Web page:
By Joanne Liou, associate editor
Hess Corp is changing the way it manages risks, including non-technical risks, following an announcement in March to transform into a “pure play” company focusing on high-growth assets. “In Hess’ transformation, much change will be coming in the next months, and much of the best (of management principles) will remain the same,” Elizabeth “Libby” Cheney, Hess global vice president of environment, health, safety, and social responsibility, said. “The world is changing around us so quickly that we have to be nimble, and we have to be resilient. We have to build programs and organizations that can be flexible and change with the times,” she said in her keynote address at the 2013 IADC Environmental Conference in New York City on 8 April.
In light of the various social, safety, environmental and technical risks involved in today’s E&P, industry is redefining what it means to be nimble and resilient. “It’s a new sort of question and concept… the evolution or revolution we’re experiencing,” Ms Cheney stated, describing how Hess is transitioning “from little E to big E” when it comes to the environment. In the 1990s, environmental programs were characterized by reactions and were used to ensure compliance with regulations, she said. “Environmental services, considered the little E, were seen in those days as purely a cost center for the business.” However, in today’s world, compliance-based environmental management is not enough to gain an invitation to operate.
Hess’ environmental group is focused on learning from events across the industry and internally, using the knowledge gained to strengthen risk management. “Managing these risks is the key to creating and preserving long-term shareholder value,” which is at the core of transitioning to the big E, Ms Cheney noted. “The environmental stewardship and environmental risk management we developed over time will remain in place and continue to evolve.”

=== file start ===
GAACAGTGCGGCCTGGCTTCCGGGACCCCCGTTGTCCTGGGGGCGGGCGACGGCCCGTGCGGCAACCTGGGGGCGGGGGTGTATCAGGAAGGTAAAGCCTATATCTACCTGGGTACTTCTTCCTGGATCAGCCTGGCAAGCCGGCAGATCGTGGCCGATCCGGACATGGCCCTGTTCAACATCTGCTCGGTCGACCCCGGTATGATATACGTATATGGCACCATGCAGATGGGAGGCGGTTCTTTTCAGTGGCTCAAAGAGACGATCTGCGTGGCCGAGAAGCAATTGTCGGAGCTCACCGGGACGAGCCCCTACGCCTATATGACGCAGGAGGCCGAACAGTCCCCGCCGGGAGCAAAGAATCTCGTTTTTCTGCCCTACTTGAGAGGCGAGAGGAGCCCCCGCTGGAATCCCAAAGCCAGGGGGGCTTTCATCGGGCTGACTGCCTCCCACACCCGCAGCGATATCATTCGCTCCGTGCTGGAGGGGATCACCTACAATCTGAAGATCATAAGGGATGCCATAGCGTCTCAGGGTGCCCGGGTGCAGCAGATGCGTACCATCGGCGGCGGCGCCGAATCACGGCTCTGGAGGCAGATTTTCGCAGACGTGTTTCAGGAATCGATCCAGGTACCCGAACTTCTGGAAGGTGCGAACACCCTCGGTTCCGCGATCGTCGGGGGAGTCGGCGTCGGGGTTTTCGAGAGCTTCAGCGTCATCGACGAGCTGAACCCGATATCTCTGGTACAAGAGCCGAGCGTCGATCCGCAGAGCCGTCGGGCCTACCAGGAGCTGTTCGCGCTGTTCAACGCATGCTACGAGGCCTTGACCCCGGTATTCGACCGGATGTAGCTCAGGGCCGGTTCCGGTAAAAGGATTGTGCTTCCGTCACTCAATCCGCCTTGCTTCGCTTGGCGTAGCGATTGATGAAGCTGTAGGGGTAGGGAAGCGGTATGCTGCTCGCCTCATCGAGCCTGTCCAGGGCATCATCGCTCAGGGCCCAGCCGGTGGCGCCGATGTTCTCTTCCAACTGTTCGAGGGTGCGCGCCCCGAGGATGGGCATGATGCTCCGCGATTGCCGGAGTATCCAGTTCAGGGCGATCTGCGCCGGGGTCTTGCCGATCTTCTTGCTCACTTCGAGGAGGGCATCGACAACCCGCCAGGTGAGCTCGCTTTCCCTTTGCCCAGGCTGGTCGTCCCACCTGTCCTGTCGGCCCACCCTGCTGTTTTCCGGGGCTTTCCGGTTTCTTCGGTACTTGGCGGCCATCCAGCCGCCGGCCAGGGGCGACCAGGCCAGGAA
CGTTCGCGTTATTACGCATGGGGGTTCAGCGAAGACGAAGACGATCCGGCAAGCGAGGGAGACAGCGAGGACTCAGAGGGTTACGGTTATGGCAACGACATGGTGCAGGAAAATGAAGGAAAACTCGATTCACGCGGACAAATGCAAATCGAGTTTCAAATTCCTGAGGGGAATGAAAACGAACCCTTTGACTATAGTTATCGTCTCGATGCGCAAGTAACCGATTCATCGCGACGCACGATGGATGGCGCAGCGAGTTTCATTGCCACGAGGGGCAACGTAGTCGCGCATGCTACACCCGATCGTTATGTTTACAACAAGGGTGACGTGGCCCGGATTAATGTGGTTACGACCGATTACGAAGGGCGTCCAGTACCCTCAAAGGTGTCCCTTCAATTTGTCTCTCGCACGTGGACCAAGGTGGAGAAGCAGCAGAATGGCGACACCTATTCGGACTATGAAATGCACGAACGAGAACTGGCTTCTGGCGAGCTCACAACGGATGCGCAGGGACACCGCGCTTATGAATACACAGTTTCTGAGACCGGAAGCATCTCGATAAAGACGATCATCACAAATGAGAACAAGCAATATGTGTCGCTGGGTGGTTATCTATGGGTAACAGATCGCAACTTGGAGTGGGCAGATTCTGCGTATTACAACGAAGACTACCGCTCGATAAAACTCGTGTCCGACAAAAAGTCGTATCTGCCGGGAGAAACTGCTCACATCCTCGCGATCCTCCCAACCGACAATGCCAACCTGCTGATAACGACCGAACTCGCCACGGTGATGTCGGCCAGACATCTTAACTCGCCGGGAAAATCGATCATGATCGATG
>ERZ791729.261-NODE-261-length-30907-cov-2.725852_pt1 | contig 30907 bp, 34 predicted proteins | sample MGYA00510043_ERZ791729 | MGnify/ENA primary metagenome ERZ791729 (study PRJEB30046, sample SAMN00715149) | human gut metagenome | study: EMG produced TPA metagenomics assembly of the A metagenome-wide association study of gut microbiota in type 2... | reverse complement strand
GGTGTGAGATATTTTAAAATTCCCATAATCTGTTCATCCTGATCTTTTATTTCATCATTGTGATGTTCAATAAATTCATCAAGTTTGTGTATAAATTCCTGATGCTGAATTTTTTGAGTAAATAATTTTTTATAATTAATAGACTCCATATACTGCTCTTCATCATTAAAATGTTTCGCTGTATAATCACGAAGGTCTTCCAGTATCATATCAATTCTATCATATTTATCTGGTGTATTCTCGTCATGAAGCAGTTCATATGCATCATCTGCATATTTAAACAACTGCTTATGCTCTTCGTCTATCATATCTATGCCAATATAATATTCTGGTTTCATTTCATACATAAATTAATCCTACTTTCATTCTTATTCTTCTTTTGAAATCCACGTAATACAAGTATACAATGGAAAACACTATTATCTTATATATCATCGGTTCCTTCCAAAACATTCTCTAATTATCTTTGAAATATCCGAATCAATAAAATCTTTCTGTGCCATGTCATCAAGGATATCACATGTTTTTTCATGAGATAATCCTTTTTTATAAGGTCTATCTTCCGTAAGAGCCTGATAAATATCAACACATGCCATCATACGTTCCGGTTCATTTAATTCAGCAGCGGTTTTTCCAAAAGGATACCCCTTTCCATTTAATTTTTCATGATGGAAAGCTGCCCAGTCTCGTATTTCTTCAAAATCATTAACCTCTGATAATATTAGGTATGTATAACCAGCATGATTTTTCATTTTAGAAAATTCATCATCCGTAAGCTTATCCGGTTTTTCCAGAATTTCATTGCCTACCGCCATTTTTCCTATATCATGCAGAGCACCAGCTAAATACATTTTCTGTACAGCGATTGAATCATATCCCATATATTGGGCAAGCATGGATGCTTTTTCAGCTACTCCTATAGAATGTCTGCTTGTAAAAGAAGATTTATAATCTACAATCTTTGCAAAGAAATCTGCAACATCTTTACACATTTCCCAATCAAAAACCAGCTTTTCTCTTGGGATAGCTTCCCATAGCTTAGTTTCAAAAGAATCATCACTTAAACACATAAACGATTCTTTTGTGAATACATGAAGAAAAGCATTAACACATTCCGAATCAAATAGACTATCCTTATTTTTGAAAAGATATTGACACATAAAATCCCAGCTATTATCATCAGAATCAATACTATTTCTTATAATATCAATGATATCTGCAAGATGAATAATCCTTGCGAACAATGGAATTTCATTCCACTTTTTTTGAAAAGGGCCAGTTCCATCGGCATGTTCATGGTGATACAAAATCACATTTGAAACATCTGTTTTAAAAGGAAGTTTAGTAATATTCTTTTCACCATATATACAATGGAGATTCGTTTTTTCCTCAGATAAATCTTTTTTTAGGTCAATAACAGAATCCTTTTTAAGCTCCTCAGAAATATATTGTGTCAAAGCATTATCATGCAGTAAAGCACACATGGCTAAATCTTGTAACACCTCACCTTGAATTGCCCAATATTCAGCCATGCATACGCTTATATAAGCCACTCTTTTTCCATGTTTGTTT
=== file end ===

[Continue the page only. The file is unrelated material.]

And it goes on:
In one example of Hess’ efforts to manage risks, the company, with project partners Premiere Oil and Endeavour Energy, recently began a major deepsea decommissioning project in the UK involving 30 wells. “Just as we have to be careful managing the initiation of the project, we have to manage the departure,” Ms Cheney explained. “Regulatory guidance and the science around effective and complete decommissioning has led to the principle that we need to return the seabed to its original condition and do our best to ensure the stability of that condition.” Hess is maintaining a dialogue with a variety of stakeholders – UK governmental bodies, English and Scottish fishery organizations and other NGOs. “The team is taking extra safety precautions by stationing a vessel close to the operations to monitor potential interference from other sea traffic and to ensure the safety of our team.”
Material recovered from the operation – approximately 7,000 tons of steel and concrete – will be reused and recycled or responsibly disposed. Ms Cheney explained that the decommissioning effort is a leading example for three main reasons: 1) It aims to manage the major categories of risk – technical, financial, environmental, health, safety and social. 2) Communication and engagement among interested parties about the process, best practices and potential risks and solutions keep people informed and improve current practices to manage resources and risks. 3) Further, the team is continually improving those best practice standards across the globe so that every project can benefit from the knowledge and experience of colleagues. “This is a challenge; moving this information companywide, even in a small company like Hess, is something we have to work on everyday,” Ms Cheney noted.
The decommissioning effort is estimated cost approximately $550 million, and the company interprets the cost as an investment – “an investment to protect our company’s license to operate, our reputation and to protect our shareholders by reducing the risks of facing potential liabilities. It reflects the big E perspective.”